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The Silence of Extinction

Stephen M. Pauley
Guest Opinion - Wood River Journal - September 13, 2000

Since the draft biological opinion (BiOp) by the National Marine Fisheries Service (NMFS) was announced on July 27, senators Mike Crapo (ID), Larry Craig (ID), Gorton Smith (OR) and Slade Gorton (WA) have been unusually quiet on the proposed federal non-breach solution for salmon recovery. Nor have we heard from Idaho's representatives Helen Chenoweth-Hage (ID) and Mike Simpson (ID). Perhaps their deafening silence is because NMFS gave them what they wanted -- the dams will stay in place for at least another eight years. The draft BiOp by NMFS, which is to become final after the election (surprised?), talks about improving habitat, hatcheries and harvest, the three H's other than hydro, but offers no specifics. It plans to plan, and calls for an estimated $1 billion more in taxpayer funded studies.

Or could it be that these politicians have a greater fear than dam breaching? Could they fear that the no-breach decision means eventually having to enforce very onerous conservation regulations on the industries that feed them -- agriculture, mining and logging? Staying quiet now makes sense for our lawmakers; don't rock the boat if these special interest donors won't have to take immediate steps to protect the fish.

A final recovery BiOp by NMFS with no specifics would greatly please our Northwest congressional delegation, and would sure thrill Idaho's Governor Dirk Kempthorne, who loves meetings and photo opportunities on salmon that result in nothing specific to help fish. The thinking may be, "Hey, if the feds don't mandate the specifics on how to enforce the three H's other than hydro, we won't alienate voters, nor risk getting the PAC money we need for our next elections. Instead, let's spend a billion more of U.S. taxpayer money on additional studies to make it look like we really care about the fish. Then we can continue to study the fish to death without saying anything."

However, we can expect covert, behind-the-scenes maneuvers like the one taken last week by Slade Gorton. According to a press release, Gorton, in his usual fashion of ignoring public input and the separation of powers on major issues, introduced an appropriations rider that would prohibit the administration from spending any funds in the next fiscal year either to remove the dams or to take steps toward eventual removal, such as planning and engineering studies. Since NMFS has said that dam breaching is still very much an option if salmon recovery fails eight years from now, Gorton's attempt to kill breaching amounts to the arrogant use of his power and seniority in Congress. Should one man have the power to tell NMFS (Department of Commerce) to take a hike? Should he ignore over 200 scientists who say breaching is the best alternative to save salmon? Should he thumb his nose at the public who overwhelmingly supported dam breaching during last winter's hearings?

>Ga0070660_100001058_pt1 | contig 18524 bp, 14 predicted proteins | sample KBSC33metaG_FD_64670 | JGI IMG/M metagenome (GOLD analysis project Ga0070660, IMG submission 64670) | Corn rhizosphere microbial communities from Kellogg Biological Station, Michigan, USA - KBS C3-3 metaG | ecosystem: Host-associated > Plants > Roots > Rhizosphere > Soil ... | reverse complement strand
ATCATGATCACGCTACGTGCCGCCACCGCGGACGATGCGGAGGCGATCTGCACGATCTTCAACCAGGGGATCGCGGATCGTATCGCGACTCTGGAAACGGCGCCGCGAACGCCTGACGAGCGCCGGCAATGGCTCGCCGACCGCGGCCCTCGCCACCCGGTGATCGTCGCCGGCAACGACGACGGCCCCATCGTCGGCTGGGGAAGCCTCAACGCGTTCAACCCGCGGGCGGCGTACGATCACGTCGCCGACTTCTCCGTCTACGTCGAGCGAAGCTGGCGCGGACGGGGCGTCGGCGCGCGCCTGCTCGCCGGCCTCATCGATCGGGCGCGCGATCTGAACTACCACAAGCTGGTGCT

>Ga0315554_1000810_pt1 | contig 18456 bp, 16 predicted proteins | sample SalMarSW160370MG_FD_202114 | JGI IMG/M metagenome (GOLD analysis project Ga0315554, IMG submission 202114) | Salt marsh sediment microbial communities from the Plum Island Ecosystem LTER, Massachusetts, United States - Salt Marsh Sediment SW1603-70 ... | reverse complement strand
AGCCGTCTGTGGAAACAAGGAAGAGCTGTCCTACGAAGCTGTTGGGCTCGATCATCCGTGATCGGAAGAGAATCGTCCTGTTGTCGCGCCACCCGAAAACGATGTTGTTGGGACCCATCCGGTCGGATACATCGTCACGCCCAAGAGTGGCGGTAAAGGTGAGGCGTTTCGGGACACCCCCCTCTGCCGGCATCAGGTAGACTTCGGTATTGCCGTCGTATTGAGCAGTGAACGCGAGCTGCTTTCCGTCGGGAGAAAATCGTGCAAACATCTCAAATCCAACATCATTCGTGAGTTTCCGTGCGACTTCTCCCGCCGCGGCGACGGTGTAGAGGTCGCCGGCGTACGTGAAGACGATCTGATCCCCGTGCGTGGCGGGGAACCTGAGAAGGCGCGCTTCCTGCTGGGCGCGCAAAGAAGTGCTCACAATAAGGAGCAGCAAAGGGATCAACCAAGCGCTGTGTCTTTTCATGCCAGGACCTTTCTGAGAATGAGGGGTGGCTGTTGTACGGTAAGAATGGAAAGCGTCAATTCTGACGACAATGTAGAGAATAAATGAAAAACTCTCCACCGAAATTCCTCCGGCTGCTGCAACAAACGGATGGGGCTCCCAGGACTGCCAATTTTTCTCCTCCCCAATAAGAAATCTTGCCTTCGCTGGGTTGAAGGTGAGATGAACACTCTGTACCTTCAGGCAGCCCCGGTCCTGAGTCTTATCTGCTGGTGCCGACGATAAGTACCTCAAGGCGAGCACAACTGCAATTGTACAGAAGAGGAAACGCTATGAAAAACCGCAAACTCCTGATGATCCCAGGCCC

Aside from these assaults on democracy by Gorton, my guess is that our own regional politicians will continue to stay quiet, but continue to say their silent prayers. Perhaps they pray that the final BiOp by NMFS remains as nebulous as the current draft BiOp: a political copout that calls for more studies, one without the teeth needed to save fish.

On the other hand, if the final BiOp were to specifically spell out how farmers would have to control fertilizer runoff, fence riparian zones, screen irrigation water, and limit pesticides; or limit ranchers on where and how they graze cattle or raise dairy cows and pigs and clean up the associated groundwater pollution; or tell mining that certain mines would have to be cleaned up and that new mines might not be approved; or tell logging to stop clearcutting and stop cutting trees next to streams and rivers, then our delegates would begin to really worry. then their decisions would be tougher. Should they follow NMFS's directives, decide whether Clean Water Act, both of which are mostly ignored in the Northwest? Those laws must be enforced locally if native salmon runs are to survive.

So in the next few months we will hear no gloating by our congressional delegates, nor by Idaho's governor over the draft BiOp. the hands that feed these politicians are happy, at least for now. Only an outcry by the American public and treaty lawsuits by Northwest Indian tribes can save salmon. Meanwhile, listen to the deafening silence of the inevitable extinction of salmon and steelhead. Please remember the names of those responsible.

Stephen M. Pauley
The Silence of Extinction
Wood River Journal September 13, 2000

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